11 tips to make your dream Devon Grand Designs home a reality

Exterior of a Grand Designs-style home lit up at night in Ashford, North Devon.

Take the right steps and your dream house like this one in Ashford, North Devon, could be on the cards. - Credit: Laurence Liddy

The dream of selling up and heading to Devon to live is increasingly turning to reality for many homeowners in the South East as the effects of the COVID pandemic prompt a change in perspective. But before you take the plunge, what are the pitfalls you should consider to ensure the dream does not turn into a nightmare? I spoke to one expert to discover his 11 top tips for making your plans work  

Perry Mears is used to hearing about  the “project”. It’s often what clients say to him when they knock on his door to start the process of creating their dream home. It could be a Grand Designs-style new build from scratch, conversion of a rural barn into a modern property or creating an annexe in which the ubiquitous working from home will be much easier…whatever the idea, it often gets branded the same way. 

“Clients tend to talk about their ‘project’ when they first contact me,” explains Perry, a leading South West-based architect who is often the first port of call for those wanting to create their perfect property in the region. “Clearly, not only are they often investing a lot financially in their plan, but they are emotionally too.” 

Perry’s understanding of those twin ‘investments’ has been pivotal to his practice’s success over the years. And that success came before COVID-19 impacted so many more people’s plans and the dream of moving west became much more of a reality for them. 

Indeed, Perry now finds that almost half of the inquiries he is receiving are coming from those who are looking to launch self-build projects – be it permanently or as second homes – in the South West.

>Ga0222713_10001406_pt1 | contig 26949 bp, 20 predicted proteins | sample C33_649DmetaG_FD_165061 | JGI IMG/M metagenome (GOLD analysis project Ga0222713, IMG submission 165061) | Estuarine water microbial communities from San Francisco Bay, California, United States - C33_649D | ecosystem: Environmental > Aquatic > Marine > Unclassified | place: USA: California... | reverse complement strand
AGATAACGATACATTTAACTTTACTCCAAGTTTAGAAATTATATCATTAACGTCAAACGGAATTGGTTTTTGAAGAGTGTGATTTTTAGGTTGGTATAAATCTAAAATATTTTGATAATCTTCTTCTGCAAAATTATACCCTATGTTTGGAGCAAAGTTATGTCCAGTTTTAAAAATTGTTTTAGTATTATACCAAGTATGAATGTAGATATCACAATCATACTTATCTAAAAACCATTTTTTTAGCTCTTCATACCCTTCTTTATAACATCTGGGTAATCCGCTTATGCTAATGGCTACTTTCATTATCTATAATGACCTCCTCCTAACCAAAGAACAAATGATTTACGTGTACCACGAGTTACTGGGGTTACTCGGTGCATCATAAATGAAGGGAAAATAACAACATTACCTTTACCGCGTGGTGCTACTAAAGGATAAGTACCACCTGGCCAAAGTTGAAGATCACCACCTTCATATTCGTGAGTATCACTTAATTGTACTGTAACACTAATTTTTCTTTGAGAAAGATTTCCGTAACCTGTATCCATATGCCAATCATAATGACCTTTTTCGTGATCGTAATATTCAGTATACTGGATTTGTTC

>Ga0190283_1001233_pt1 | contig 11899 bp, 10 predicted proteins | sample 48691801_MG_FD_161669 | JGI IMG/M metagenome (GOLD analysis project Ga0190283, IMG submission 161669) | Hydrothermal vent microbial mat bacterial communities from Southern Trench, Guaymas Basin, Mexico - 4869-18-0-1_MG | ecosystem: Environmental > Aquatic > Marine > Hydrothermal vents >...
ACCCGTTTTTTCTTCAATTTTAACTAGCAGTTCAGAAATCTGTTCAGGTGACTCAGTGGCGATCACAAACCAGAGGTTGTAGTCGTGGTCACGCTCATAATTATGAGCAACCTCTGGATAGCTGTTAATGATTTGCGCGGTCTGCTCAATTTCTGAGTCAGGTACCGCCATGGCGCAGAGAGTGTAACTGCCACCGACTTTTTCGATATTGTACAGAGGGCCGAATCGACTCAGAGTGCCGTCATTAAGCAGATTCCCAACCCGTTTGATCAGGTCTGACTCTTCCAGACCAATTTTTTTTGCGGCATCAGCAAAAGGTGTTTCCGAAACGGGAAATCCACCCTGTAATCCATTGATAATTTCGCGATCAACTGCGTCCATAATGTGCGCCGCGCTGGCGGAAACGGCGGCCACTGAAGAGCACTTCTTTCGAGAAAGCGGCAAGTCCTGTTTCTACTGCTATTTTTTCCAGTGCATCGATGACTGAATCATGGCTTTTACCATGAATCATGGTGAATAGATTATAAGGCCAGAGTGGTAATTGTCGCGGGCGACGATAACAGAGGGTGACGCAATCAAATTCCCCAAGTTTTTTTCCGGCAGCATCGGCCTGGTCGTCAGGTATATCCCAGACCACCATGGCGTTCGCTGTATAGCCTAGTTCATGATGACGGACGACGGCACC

The impact of the pandemic has been profound and is here to stay. It could be that working from home is now such an accepted way to operate that being located in the Home Counties is no longer seen as vital. Alternatively, a changing perspective on life amid lockdown has meant plans which might have seen fruition in ten years’ time are now front and centre in people’s minds. 

But as with any traditional fairytale story, there can often be a nightmare lurking just below surface. And so, as Perry reveals, it is vital to tread very carefully – and strategically – when contemplating such a dream move, if the reality is not going to be somewhat different from your dream. 

A female architect working at home on blueprint plans.

Use professionals like an architect to ensure your building project goes smoothly. - Credit: Getty Images/iStockphoto

“I never underestimate what a huge move it is for people to relocate to the South West and build or adapt a home,” says Perry. “There is so much to consider and take on board there is a danger that one aspect is overlooked and that can prove very difficult to unpick down the line, leading to delays and frustration.” 

Fortunately, given his 34 years’ experience in the business, overseeing all manner of projects from new builds to conversions to adaptations of existing properties, Perry has compiled something of a ‘failsafe checklist’ when it comes to approaching such a move. 

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And here are Perry’s top 11 things to remember when are you are considering that big home switch: 

1. Find the right architect, someone who will listen to your aspirations and translate them into a finished building that is better than you could have expected. 

2. Get to know the site; where the sun rises and sets, where the weather comes from, the views, the setting; what is it you really love about it. 

3. Rather than determine a layout yourself, think about what you want in terms of activities, number of people to be accommodated in spaces, the way you like to live then allow your architect the chance to work out the best way of expressing that.  

4. Be open to new ideas, new ways of seeing, don’t settle for something you could buy on a housing estate;